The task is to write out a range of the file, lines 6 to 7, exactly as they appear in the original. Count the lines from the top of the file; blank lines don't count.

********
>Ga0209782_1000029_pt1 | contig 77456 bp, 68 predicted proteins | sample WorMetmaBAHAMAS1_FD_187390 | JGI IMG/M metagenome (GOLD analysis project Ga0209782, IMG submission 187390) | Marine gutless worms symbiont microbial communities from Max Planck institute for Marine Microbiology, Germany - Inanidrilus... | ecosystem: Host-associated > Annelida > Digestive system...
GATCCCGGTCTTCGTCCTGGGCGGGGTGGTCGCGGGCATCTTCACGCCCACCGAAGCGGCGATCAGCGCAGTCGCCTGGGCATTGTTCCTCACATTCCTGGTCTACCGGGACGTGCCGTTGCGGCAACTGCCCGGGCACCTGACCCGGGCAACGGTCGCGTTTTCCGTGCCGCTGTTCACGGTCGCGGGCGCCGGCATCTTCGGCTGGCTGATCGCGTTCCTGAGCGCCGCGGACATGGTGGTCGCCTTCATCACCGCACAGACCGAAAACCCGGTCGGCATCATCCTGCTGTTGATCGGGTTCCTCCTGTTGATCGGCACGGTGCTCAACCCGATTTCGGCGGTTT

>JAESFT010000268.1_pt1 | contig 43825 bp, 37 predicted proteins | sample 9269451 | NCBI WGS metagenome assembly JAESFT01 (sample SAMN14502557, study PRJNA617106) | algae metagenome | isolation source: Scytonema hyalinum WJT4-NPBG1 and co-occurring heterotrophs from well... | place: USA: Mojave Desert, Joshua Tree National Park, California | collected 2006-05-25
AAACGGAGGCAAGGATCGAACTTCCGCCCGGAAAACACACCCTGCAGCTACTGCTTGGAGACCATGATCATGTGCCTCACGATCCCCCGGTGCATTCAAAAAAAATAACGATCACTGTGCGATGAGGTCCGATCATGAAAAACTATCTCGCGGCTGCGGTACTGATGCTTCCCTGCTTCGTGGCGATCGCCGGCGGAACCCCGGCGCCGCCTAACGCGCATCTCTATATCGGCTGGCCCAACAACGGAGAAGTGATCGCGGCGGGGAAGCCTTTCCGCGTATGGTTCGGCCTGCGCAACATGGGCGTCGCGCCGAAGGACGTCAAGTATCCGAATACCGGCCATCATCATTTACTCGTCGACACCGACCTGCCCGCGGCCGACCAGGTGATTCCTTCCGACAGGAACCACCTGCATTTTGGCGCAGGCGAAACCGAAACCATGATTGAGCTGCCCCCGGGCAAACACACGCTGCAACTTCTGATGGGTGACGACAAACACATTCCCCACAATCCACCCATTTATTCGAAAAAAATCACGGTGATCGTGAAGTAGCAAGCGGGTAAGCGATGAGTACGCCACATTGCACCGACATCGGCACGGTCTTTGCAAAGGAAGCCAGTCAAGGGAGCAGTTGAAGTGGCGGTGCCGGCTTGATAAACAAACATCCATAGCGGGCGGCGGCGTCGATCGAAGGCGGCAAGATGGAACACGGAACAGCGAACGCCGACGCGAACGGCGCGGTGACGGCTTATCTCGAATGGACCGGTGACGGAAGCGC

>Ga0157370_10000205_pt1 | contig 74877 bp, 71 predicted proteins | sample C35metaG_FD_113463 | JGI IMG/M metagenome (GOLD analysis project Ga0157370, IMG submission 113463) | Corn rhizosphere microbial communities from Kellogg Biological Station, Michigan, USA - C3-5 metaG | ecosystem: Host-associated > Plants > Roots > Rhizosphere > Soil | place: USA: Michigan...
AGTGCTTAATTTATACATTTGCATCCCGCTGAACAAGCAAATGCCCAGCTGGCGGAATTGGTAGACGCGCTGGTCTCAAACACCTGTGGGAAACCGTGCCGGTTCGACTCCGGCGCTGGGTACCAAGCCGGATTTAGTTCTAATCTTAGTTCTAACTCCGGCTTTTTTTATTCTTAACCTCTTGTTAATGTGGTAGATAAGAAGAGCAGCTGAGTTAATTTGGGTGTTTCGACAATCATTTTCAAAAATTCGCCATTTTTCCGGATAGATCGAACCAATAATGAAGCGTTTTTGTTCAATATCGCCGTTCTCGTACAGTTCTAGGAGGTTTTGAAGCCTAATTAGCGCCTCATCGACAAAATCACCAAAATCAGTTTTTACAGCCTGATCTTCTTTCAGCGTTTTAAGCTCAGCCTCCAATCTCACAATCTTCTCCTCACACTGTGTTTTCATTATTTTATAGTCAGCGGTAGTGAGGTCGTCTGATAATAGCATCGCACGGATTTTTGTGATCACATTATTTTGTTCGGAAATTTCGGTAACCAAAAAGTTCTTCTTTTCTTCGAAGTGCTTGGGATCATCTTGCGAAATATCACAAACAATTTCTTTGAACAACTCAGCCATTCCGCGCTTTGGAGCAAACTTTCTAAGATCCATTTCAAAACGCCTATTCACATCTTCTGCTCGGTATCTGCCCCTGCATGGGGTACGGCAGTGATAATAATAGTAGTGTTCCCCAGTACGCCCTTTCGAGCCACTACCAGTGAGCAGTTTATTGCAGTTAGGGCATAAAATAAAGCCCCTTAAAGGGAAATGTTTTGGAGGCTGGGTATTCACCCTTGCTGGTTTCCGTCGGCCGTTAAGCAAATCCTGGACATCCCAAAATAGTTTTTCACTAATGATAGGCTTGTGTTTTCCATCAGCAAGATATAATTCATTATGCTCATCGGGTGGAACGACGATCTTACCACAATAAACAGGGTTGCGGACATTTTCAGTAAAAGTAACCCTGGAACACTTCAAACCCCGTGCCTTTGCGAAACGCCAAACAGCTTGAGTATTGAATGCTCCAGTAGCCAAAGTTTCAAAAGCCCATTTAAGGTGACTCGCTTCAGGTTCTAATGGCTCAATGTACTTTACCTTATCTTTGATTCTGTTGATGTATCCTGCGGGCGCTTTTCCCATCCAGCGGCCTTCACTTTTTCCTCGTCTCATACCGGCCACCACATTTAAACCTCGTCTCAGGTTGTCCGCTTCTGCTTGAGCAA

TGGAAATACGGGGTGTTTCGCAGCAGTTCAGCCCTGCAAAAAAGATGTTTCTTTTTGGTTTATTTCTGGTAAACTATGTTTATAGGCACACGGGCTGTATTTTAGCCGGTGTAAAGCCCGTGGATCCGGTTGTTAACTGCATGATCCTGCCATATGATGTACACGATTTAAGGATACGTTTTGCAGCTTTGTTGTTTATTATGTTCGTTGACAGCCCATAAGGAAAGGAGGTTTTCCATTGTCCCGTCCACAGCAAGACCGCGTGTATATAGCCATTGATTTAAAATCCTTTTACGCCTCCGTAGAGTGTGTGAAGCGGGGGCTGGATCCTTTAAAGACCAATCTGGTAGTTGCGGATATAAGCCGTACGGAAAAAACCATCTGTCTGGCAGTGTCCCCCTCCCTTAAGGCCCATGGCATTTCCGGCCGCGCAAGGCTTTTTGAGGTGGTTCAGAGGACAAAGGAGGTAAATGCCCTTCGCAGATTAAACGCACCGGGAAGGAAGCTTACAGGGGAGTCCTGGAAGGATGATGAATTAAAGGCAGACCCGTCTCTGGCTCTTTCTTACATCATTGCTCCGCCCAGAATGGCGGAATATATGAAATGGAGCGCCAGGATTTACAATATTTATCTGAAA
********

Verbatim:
AGTGCTTAATTTATACATTTGCATCCCGCTGAACAAGCAAATGCCCAGCTGGCGGAATTGGTAGACGCGCTGGTCTCAAACACCTGTGGGAAACCGTGCCGGTTCGACTCCGGCGCTGGGTACCAAGCCGGATTTAGTTCTAATCTTAGTTCTAACTCCGGCTTTTTTTATTCTTAACCTCTTGTTAATGTGGTAGATAAGAAGAGCAGCTGAGTTAATTTGGGTGTTTCGACAATCATTTTCAAAAATTCGCCATTTTTCCGGATAGATCGAACCAATAATGAAGCGTTTTTGTTCAATATCGCCGTTCTCGTACAGTTCTAGGAGGTTTTGAAGCCTAATTAGCGCCTCATCGACAAAATCACCAAAATCAGTTTTTACAGCCTGATCTTCTTTCAGCGTTTTAAGCTCAGCCTCCAATCTCACAATCTTCTCCTCACACTGTGTTTTCATTATTTTATAGTCAGCGGTAGTGAGGTCGTCTGATAATAGCATCGCACGGATTTTTGTGATCACATTATTTTGTTCGGAAATTTCGGTAACCAAAAAGTTCTTCTTTTCTTCGAAGTGCTTGGGATCATCTTGCGAAATATCACAAACAATTTCTTTGAACAACTCAGCCATTCCGCGCTTTGGAGCAAACTTTCTAAGATCCATTTCAAAACGCCTATTCACATCTTCTGCTCGGTATCTGCCCCTGCATGGGGTACGGCAGTGATAATAATAGTAGTGTTCCCCAGTACGCCCTTTCGAGCCACTACCAGTGAGCAGTTTATTGCAGTTAGGGCATAAAATAAAGCCCCTTAAAGGGAAATGTTTTGGAGGCTGGGTATTCACCCTTGCTGGTTTCCGTCGGCCGTTAAGCAAATCCTGGACATCCCAAAATAGTTTTTCACTAATGATAGGCTTGTGTTTTCCATCAGCAAGATATAATTCATTATGCTCATCGGGTGGAACGACGATCTTACCACAATAAACAGGGTTGCGGACATTTTCAGTAAAAGTAACCCTGGAACACTTCAAACCCCGTGCCTTTGCGAAACGCCAAACAGCTTGAGTATTGAATGCTCCAGTAGCCAAAGTTTCAAAAGCCCATTTAAGGTGACTCGCTTCAGGTTCTAATGGCTCAATGTACTTTACCTTATCTTTGATTCTGTTGATGTATCCTGCGGGCGCTTTTCCCATCCAGCGGCCTTCACTTTTTCCTCGTCTCATACCGGCCACCACATTTAAACCTCGTCTCAGGTTGTCCGCTTCTGCTTGAGCAA

TGGAAATACGGGGTGTTTCGCAGCAGTTCAGCCCTGCAAAAAAGATGTTTCTTTTTGGTTTATTTCTGGTAAACTATGTTTATAGGCACACGGGCTGTATTTTAGCCGGTGTAAAGCCCGTGGATCCGGTTGTTAACTGCATGATCCTGCCATATGATGTACACGATTTAAGGATACGTTTTGCAGCTTTGTTGTTTATTATGTTCGTTGACAGCCCATAAGGAAAGGAGGTTTTCCATTGTCCCGTCCACAGCAAGACCGCGTGTATATAGCCATTGATTTAAAATCCTTTTACGCCTCCGTAGAGTGTGTGAAGCGGGGGCTGGATCCTTTAAAGACCAATCTGGTAGTTGCGGATATAAGCCGTACGGAAAAAACCATCTGTCTGGCAGTGTCCCCCTCCCTTAAGGCCCATGGCATTTCCGGCCGCGCAAGGCTTTTTGAGGTGGTTCAGAGGACAAAGGAGGTAAATGCCCTTCGCAGATTAAACGCACCGGGAAGGAAGCTTACAGGGGAGTCCTGGAAGGATGATGAATTAAAGGCAGACCCGTCTCTGGCTCTTTCTTACATCATTGCTCCGCCCAGAATGGCGGAATATATGAAATGGAGCGCCAGGATTTACAATATTTATCTGAAA